Top 3 spelling errors

As you can imagine, during my 20+ years working as a copy editor and proofreader, I’ve come across a lot of typos and spelling errors. Here are a few of the most common mistakes and some tips on how to avoid them:

“It’s” vs. “its.” This one can be confusing, not to mention challenging to remember, because we’re so used to using an apostrophe to indicate the possessive. In this case, “it’s” is the contraction of “it is” and “its” is the possessive. So when you’re reviewing your copy, ask yourself if you mean “it is” or the possessive. Examples: It’s too bad she wasn’t able to come out tonight. The tree was at least 10 years old, and this was the first time its leaves had fallen in October.

Using “weary” when you mean “wary.” Believe it or not, I’ve seen this one a number of times. “Weary” (tired) being used when the writer means “wary” (cautious, suspicious, on one’s guard). A good way to remember this is “wary” rhymes with “scary”—and both have similar spellings. Examples: They were weary from travelling, so they stopped for a coffee and a snack. They were wary of their luggage getting lost, so they arranged to take carry-on.

“Then” and “than.” “Then” refers to a specific time, or introduces something that happens next. “Than” introduces a second element in a comparison. Are you talking about when (which also rhymes with “then” and has similar spellings) something happened or are you comparing things? Examples: We stopped for a coffee then continued on our journey. This trip was a lot more fun than the last trip we took.

That’s all for now. As always, it’s good to have someone—preferably a professional proofreader or copy editor—check your work before you hit Send or Print on that document.

Happy writing!


Cathy (Cate) McKim is a storyteller with the soul of a cowbell—direct, succinct and whimsical. Through tight editing, powerful writing and a voice that keeps people listening, words with cowbell delivers words that captivate, engage and inspire. Cathy is also the creator and editor of one of Toronto’s most popular arts blogs, life with more cowbell. What can she do for you?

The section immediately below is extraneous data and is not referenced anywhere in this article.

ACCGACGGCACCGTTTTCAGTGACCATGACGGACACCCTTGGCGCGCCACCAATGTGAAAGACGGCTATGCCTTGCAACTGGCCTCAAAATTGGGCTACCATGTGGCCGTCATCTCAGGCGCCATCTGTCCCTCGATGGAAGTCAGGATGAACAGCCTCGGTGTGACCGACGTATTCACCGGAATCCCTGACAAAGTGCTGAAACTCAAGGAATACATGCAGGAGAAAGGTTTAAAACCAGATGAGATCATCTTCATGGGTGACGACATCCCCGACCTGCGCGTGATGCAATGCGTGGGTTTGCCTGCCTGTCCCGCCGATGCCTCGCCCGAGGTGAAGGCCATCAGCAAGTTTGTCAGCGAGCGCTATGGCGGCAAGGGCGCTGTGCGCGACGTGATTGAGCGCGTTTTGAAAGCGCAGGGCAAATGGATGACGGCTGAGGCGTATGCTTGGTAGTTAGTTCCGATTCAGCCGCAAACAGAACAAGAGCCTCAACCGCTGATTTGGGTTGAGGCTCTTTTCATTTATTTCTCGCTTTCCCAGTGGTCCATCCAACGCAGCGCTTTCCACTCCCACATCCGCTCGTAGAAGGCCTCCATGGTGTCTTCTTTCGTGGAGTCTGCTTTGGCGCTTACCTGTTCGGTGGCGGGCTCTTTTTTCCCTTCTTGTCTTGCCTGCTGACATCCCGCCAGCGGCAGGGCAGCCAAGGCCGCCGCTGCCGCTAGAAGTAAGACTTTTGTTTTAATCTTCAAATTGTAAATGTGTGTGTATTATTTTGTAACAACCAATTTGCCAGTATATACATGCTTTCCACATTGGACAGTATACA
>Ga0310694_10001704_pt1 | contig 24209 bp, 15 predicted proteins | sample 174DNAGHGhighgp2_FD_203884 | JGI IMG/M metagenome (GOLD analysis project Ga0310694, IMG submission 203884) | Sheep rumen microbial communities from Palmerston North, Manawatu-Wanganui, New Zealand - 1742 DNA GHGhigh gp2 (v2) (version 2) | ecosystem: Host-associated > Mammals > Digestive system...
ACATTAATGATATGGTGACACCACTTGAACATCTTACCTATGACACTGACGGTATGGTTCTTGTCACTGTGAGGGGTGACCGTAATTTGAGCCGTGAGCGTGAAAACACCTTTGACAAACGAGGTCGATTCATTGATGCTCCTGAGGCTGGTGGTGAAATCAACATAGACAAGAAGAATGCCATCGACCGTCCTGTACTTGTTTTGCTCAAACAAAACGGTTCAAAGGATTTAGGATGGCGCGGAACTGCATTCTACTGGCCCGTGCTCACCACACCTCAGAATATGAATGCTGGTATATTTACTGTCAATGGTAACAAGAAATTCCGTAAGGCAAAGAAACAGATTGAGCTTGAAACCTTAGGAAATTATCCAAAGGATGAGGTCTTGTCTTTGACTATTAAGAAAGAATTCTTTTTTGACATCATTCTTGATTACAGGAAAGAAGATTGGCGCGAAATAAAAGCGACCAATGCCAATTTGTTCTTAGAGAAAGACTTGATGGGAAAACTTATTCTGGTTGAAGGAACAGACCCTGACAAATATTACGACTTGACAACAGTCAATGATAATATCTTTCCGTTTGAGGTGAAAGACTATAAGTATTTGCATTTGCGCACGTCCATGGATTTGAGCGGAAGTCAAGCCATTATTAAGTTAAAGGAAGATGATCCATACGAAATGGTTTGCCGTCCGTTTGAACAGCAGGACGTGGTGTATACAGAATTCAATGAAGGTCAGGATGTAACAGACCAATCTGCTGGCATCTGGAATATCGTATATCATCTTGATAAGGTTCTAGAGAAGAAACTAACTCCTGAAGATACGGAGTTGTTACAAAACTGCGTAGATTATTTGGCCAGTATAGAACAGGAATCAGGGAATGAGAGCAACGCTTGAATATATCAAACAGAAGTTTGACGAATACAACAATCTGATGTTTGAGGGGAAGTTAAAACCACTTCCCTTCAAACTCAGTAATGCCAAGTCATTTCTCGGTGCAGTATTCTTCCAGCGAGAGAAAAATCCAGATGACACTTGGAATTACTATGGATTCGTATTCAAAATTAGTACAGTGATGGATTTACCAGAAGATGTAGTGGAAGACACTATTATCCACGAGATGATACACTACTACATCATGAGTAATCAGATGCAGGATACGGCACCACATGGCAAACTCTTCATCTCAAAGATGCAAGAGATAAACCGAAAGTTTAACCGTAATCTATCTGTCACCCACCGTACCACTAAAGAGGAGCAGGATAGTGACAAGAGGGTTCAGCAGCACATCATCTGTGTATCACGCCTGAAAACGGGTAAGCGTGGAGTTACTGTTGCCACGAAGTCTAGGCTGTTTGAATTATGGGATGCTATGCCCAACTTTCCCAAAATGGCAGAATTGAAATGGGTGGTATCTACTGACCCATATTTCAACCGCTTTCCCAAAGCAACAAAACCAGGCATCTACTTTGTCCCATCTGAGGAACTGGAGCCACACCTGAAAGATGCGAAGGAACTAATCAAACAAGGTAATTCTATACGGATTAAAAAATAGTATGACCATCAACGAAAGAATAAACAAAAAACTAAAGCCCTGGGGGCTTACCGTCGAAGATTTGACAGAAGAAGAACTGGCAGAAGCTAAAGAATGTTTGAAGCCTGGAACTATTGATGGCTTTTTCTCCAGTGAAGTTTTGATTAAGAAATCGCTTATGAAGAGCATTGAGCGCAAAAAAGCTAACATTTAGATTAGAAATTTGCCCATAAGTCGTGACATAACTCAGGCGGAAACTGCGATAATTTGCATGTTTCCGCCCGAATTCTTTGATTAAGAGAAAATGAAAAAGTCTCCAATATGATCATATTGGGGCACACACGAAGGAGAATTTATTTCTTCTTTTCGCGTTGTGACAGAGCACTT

Spell check is useful, but not guaranteed to save your copy

As I was setting up the background info and links in advance of writing my life with more cowbell blog post on Soulpepper’s upcoming production of It’s A Wonderful Life, I noticed that spell check was taking issue with my spelling of “It’s.” Spell check recommended “Its.”

Spell check was wrong about this common spelling mistake.

“It’s” is an abbreviation of “It is,” as in “It is a wonderful life.”

“Its” is the possessive of “it,” as in “Its life was wonderful.”

While spell check can be a useful tool to catch typos and grammatical errors, it’s (and that’s correct, spell check) far from perfect. So when spell check offers an alternative spelling, don’t automatically assume it’s right and you’re wrong.

Since I work mainly with Canadian clients, I use the Oxford Canadian Dictionary. Think of Canadian English as a hybrid of British and American English—“colour” and “centre,” but “organization” and “analyze.” And if a client has a style guide, I also use that as a reference. So spelling will be dictated by the client’s country of origin and any custom style conventions—conditions that spell check may not recognize.

Yet another example of why you need another pair of human eyes on your copy.

Happy holidays—and happy writing!